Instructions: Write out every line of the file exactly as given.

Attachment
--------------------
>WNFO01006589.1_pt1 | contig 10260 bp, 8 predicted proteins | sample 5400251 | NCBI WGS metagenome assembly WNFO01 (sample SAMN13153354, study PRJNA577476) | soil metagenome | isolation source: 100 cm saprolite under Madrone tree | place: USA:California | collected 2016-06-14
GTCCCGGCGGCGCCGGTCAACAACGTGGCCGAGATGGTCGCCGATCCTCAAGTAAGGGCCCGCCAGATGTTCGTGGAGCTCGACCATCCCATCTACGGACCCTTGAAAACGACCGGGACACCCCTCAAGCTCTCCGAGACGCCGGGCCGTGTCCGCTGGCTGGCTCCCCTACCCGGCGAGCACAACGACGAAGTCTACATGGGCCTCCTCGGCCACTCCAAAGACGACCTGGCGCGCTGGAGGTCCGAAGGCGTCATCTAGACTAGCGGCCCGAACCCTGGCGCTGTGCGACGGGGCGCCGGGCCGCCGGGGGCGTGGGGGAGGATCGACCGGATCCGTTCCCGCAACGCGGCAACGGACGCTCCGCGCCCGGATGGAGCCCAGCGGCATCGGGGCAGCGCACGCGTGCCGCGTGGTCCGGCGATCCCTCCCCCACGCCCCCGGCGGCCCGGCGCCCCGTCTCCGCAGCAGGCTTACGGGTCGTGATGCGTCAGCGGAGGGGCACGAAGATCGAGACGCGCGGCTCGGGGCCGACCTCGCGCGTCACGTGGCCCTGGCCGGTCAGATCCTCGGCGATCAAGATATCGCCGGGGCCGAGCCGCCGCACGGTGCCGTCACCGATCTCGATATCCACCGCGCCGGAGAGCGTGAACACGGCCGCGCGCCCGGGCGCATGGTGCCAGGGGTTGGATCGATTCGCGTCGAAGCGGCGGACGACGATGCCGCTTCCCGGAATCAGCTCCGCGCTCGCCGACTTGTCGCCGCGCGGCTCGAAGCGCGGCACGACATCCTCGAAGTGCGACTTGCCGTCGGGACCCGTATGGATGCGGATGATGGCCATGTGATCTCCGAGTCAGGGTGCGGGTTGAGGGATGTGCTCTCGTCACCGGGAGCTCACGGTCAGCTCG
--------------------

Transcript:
>WNFO01006589.1_pt1 | contig 10260 bp, 8 predicted proteins | sample 5400251 | NCBI WGS metagenome assembly WNFO01 (sample SAMN13153354, study PRJNA577476) | soil metagenome | isolation source: 100 cm saprolite under Madrone tree | place: USA:California | collected 2016-06-14
GTCCCGGCGGCGCCGGTCAACAACGTGGCCGAGATGGTCGCCGATCCTCAAGTAAGGGCCCGCCAGATGTTCGTGGAGCTCGACCATCCCATCTACGGACCCTTGAAAACGACCGGGACACCCCTCAAGCTCTCCGAGACGCCGGGCCGTGTCCGCTGGCTGGCTCCCCTACCCGGCGAGCACAACGACGAAGTCTACATGGGCCTCCTCGGCCACTCCAAAGACGACCTGGCGCGCTGGAGGTCCGAAGGCGTCATCTAGACTAGCGGCCCGAACCCTGGCGCTGTGCGACGGGGCGCCGGGCCGCCGGGGGCGTGGGGGAGGATCGACCGGATCCGTTCCCGCAACGCGGCAACGGACGCTCCGCGCCCGGATGGAGCCCAGCGGCATCGGGGCAGCGCACGCGTGCCGCGTGGTCCGGCGATCCCTCCCCCACGCCCCCGGCGGCCCGGCGCCCCGTCTCCGCAGCAGGCTTACGGGTCGTGATGCGTCAGCGGAGGGGCACGAAGATCGAGACGCGCGGCTCGGGGCCGACCTCGCGCGTCACGTGGCCCTGGCCGGTCAGATCCTCGGCGATCAAGATATCGCCGGGGCCGAGCCGCCGCACGGTGCCGTCACCGATCTCGATATCCACCGCGCCGGAGAGCGTGAACACGGCCGCGCGCCCGGGCGCATGGTGCCAGGGGTTGGATCGATTCGCGTCGAAGCGGCGGACGACGATGCCGCTTCCCGGAATCAGCTCCGCGCTCGCCGACTTGTCGCCGCGCGGCTCGAAGCGCGGCACGACATCCTCGAAGTGCGACTTGCCGTCGGGACCCGTATGGATGCGGATGATGGCCATGTGATCTCCGAGTCAGGGTGCGGGTTGAGGGATGTGCTCTCGTCACCGGGAGCTCACGGTCAGCTCG